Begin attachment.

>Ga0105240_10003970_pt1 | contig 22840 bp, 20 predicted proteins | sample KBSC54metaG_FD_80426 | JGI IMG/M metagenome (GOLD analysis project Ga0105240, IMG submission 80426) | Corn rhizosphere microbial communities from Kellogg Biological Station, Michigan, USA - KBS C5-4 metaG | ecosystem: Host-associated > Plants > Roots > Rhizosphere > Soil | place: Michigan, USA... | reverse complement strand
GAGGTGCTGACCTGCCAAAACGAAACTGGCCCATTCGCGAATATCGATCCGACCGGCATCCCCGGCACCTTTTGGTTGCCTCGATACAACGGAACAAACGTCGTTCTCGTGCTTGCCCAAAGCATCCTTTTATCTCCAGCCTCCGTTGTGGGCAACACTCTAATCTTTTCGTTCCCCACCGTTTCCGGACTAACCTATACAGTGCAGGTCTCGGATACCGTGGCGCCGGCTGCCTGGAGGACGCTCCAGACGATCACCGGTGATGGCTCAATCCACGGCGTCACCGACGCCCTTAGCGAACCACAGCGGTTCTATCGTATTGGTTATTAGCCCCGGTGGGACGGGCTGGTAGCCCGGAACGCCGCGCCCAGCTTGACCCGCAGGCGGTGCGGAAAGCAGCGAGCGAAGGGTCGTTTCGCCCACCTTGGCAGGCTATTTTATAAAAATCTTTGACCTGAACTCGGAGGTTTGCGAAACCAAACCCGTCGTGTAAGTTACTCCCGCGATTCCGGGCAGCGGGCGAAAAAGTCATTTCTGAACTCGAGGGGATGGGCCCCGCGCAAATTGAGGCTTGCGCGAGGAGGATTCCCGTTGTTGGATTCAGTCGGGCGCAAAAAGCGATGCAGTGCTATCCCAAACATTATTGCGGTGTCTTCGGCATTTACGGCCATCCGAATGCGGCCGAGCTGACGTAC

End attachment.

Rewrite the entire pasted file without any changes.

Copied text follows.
>Ga0105240_10003970_pt1 | contig 22840 bp, 20 predicted proteins | sample KBSC54metaG_FD_80426 | JGI IMG/M metagenome (GOLD analysis project Ga0105240, IMG submission 80426) | Corn rhizosphere microbial communities from Kellogg Biological Station, Michigan, USA - KBS C5-4 metaG | ecosystem: Host-associated > Plants > Roots > Rhizosphere > Soil | place: Michigan, USA... | reverse complement strand
GAGGTGCTGACCTGCCAAAACGAAACTGGCCCATTCGCGAATATCGATCCGACCGGCATCCCCGGCACCTTTTGGTTGCCTCGATACAACGGAACAAACGTCGTTCTCGTGCTTGCCCAAAGCATCCTTTTATCTCCAGCCTCCGTTGTGGGCAACACTCTAATCTTTTCGTTCCCCACCGTTTCCGGACTAACCTATACAGTGCAGGTCTCGGATACCGTGGCGCCGGCTGCCTGGAGGACGCTCCAGACGATCACCGGTGATGGCTCAATCCACGGCGTCACCGACGCCCTTAGCGAACCACAGCGGTTCTATCGTATTGGTTATTAGCCCCGGTGGGACGGGCTGGTAGCCCGGAACGCCGCGCCCAGCTTGACCCGCAGGCGGTGCGGAAAGCAGCGAGCGAAGGGTCGTTTCGCCCACCTTGGCAGGCTATTTTATAAAAATCTTTGACCTGAACTCGGAGGTTTGCGAAACCAAACCCGTCGTGTAAGTTACTCCCGCGATTCCGGGCAGCGGGCGAAAAAGTCATTTCTGAACTCGAGGGGATGGGCCCCGCGCAAATTGAGGCTTGCGCGAGGAGGATTCCCGTTGTTGGATTCAGTCGGGCGCAAAAAGCGATGCAGTGCTATCCCAAACATTATTGCGGTGTCTTCGGCATTTACGGCCATCCGAATGCGGCCGAGCTGACGTAC